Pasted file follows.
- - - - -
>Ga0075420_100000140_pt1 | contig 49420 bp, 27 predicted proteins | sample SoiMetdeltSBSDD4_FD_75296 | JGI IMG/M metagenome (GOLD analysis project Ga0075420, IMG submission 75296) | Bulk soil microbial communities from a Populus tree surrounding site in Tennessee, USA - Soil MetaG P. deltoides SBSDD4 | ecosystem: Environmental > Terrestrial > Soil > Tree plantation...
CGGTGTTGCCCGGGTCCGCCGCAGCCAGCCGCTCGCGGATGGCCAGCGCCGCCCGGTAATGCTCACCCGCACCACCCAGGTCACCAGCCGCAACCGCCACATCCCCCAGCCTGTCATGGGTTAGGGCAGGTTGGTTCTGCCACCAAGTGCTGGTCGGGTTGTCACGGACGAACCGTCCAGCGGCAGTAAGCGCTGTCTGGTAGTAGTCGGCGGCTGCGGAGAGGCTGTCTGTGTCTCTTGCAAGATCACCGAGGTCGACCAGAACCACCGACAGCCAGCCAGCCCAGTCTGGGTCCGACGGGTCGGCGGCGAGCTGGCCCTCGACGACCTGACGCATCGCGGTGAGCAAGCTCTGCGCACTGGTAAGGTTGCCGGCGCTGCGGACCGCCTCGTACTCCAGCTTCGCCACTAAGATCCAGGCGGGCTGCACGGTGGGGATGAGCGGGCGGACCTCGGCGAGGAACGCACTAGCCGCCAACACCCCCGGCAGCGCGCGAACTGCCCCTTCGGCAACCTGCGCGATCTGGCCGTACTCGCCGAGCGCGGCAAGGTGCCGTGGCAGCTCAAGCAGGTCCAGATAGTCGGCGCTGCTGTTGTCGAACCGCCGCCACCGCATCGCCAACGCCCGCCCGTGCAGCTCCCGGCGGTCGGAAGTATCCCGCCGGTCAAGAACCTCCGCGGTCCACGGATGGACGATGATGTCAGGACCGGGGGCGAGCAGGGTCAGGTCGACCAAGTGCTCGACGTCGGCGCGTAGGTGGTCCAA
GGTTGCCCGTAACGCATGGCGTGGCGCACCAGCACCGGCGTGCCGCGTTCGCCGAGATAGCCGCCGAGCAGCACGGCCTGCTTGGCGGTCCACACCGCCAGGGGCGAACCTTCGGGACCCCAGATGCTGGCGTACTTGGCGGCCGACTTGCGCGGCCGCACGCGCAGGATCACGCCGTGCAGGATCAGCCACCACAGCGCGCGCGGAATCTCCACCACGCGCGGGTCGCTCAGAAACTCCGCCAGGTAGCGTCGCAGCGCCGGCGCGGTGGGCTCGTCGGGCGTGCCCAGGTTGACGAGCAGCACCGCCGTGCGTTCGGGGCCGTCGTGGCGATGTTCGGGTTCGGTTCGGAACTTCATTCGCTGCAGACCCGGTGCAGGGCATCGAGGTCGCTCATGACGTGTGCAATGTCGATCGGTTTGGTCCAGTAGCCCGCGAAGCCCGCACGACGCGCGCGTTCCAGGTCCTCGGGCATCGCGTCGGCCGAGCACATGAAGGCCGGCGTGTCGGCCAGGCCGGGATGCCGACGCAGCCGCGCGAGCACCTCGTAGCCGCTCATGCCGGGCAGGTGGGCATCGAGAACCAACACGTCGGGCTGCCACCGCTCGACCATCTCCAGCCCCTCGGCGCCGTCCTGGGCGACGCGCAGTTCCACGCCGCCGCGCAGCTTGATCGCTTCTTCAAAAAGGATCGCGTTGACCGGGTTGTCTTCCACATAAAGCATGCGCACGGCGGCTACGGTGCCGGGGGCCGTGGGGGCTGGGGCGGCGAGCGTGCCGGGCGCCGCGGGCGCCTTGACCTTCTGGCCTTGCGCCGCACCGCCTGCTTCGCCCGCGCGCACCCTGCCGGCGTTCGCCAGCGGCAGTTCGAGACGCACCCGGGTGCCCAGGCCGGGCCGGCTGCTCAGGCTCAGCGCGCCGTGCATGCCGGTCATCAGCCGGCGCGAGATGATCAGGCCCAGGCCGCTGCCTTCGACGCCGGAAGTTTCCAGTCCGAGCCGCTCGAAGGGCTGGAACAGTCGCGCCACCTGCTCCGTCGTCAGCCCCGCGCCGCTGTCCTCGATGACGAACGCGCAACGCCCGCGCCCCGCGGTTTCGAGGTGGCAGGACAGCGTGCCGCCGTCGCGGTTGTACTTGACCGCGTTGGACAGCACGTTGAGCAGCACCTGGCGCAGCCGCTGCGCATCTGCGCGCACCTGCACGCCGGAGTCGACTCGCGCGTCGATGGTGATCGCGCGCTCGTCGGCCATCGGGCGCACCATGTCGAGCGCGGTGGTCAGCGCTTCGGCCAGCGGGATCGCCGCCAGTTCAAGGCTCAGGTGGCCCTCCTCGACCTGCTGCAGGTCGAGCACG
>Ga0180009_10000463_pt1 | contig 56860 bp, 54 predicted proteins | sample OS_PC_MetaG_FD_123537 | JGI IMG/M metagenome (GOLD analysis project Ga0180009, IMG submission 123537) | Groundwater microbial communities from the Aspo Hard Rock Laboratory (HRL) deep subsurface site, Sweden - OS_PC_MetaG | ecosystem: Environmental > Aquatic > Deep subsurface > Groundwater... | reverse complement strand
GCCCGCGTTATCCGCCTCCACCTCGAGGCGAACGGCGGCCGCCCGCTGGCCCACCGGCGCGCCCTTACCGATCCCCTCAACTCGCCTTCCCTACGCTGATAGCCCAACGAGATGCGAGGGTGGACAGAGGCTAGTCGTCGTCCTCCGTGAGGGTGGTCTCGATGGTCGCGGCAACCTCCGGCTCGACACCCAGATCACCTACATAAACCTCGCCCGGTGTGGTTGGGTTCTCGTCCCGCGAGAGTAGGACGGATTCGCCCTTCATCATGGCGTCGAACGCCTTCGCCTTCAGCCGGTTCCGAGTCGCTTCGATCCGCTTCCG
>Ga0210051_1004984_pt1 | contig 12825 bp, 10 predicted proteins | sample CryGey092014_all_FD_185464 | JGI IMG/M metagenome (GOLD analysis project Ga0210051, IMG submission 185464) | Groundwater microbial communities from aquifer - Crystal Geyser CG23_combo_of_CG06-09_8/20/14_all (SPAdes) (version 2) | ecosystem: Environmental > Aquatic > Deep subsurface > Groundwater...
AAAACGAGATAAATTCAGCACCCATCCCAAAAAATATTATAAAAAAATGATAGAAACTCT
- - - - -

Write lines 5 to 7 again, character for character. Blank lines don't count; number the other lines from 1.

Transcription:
GCCCGCGTTATCCGCCTCCACCTCGAGGCGAACGGCGGCCGCCCGCTGGCCCACCGGCGCGCCCTTACCGATCCCCTCAACTCGCCTTCCCTACGCTGATAGCCCAACGAGATGCGAGGGTGGACAGAGGCTAGTCGTCGTCCTCCGTGAGGGTGGTCTCGATGGTCGCGGCAACCTCCGGCTCGACACCCAGATCACCTACATAAACCTCGCCCGGTGTGGTTGGGTTCTCGTCCCGCGAGAGTAGGACGGATTCGCCCTTCATCATGGCGTCGAACGCCTTCGCCTTCAGCCGGTTCCGAGTCGCTTCGATCCGCTTCCG
>Ga0210051_1004984_pt1 | contig 12825 bp, 10 predicted proteins | sample CryGey092014_all_FD_185464 | JGI IMG/M metagenome (GOLD analysis project Ga0210051, IMG submission 185464) | Groundwater microbial communities from aquifer - Crystal Geyser CG23_combo_of_CG06-09_8/20/14_all (SPAdes) (version 2) | ecosystem: Environmental > Aquatic > Deep subsurface > Groundwater...
AAAACGAGATAAATTCAGCACCCATCCCAAAAAATATTATAAAAAAATGATAGAAACTCT